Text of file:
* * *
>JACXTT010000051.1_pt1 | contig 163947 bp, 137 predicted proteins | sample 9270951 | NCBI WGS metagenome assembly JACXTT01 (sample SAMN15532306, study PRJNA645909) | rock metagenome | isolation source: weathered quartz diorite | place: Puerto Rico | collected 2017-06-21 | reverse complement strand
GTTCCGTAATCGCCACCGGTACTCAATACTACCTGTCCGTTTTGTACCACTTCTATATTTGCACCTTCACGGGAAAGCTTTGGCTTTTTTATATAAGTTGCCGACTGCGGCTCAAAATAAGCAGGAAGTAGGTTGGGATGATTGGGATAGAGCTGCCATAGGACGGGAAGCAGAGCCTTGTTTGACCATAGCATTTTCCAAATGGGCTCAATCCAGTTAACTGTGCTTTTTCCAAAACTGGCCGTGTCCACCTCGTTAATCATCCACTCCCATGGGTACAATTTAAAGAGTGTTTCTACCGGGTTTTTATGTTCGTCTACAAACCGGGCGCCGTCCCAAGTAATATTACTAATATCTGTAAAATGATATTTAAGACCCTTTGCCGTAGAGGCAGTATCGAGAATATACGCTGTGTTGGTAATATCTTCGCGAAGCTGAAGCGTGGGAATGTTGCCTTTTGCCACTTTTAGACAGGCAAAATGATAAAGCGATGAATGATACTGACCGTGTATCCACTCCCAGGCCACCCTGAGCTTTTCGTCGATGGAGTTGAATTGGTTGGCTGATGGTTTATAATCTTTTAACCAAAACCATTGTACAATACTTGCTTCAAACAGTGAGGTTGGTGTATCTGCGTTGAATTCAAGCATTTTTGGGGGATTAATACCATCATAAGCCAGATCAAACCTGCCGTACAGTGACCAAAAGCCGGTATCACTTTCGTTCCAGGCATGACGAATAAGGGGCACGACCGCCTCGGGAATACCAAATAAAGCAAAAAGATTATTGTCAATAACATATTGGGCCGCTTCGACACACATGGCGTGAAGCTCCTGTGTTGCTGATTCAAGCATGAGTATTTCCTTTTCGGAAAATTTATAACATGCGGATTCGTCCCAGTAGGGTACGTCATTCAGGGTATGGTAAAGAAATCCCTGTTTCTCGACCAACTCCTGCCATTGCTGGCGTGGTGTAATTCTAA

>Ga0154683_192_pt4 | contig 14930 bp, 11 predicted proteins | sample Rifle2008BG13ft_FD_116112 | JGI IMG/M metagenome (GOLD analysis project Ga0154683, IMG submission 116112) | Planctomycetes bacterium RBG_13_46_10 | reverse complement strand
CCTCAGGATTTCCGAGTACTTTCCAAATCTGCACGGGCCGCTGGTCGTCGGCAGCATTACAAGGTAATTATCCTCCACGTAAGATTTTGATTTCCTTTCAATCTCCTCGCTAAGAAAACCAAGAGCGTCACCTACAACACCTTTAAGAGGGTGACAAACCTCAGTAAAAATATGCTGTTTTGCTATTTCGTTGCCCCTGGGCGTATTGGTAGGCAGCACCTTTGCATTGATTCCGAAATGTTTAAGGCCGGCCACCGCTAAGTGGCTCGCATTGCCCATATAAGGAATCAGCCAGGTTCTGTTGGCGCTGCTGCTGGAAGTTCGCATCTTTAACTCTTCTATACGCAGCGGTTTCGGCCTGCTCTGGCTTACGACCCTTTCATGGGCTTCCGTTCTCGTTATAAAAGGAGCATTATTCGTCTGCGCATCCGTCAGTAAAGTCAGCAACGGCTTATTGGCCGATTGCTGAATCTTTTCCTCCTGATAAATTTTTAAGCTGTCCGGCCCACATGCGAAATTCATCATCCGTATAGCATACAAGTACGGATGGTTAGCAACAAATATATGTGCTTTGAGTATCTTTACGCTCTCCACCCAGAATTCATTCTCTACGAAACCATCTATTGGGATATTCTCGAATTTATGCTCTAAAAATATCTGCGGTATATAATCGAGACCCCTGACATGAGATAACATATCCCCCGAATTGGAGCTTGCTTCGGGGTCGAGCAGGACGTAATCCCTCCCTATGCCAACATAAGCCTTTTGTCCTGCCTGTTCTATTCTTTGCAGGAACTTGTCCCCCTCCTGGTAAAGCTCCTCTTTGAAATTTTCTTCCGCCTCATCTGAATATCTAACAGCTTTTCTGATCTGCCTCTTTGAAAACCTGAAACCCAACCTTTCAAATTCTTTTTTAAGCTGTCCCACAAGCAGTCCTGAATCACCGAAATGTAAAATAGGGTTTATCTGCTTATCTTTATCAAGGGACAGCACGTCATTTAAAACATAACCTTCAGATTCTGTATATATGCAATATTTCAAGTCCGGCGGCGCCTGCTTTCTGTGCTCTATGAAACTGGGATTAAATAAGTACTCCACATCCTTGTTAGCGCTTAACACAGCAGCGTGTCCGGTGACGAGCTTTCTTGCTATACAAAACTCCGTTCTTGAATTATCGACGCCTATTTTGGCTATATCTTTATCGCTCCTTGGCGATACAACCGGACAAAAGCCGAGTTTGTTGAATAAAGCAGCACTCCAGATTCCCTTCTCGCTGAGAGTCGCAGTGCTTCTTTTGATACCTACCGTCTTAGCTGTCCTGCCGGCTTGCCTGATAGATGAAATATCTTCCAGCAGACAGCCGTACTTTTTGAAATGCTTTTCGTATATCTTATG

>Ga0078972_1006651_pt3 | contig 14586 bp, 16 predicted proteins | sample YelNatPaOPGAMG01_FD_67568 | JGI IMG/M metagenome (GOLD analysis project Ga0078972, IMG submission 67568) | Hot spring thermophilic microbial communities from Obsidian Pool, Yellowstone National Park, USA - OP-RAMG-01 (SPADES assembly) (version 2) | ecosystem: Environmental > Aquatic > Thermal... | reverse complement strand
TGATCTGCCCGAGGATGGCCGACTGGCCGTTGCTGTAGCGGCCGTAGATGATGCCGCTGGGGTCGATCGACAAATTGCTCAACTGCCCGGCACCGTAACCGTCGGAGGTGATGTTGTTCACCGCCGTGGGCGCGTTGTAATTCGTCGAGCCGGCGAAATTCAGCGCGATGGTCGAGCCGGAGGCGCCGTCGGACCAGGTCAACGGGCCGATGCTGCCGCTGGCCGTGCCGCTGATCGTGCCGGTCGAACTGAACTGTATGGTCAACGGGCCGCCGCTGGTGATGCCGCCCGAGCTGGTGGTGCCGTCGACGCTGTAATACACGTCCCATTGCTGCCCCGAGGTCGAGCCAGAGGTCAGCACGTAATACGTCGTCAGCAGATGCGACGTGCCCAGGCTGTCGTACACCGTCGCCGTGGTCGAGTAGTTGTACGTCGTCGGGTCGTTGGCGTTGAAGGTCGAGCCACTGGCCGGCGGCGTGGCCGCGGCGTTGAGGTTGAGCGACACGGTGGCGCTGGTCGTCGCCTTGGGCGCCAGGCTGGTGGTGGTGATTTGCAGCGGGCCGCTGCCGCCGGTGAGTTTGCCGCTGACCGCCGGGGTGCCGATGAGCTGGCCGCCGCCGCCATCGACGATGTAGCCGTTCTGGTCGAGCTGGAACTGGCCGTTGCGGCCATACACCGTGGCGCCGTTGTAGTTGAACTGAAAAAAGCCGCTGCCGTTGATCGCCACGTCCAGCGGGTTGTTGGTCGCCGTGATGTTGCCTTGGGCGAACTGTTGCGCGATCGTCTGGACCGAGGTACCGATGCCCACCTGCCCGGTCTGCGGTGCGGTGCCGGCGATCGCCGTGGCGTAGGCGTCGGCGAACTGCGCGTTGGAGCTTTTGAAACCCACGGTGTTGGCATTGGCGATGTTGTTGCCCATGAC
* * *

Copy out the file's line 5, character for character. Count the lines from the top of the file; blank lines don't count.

>Ga0078972_1006651_pt3 | contig 14586 bp, 16 predicted proteins | sample YelNatPaOPGAMG01_FD_67568 | JGI IMG/M metagenome (GOLD analysis project Ga0078972, IMG submission 67568) | Hot spring thermophilic microbial communities from Obsidian Pool, Yellowstone National Park, USA - OP-RAMG-01 (SPADES assembly) (version 2) | ecosystem: Environmental > Aquatic > Thermal... | reverse complement strand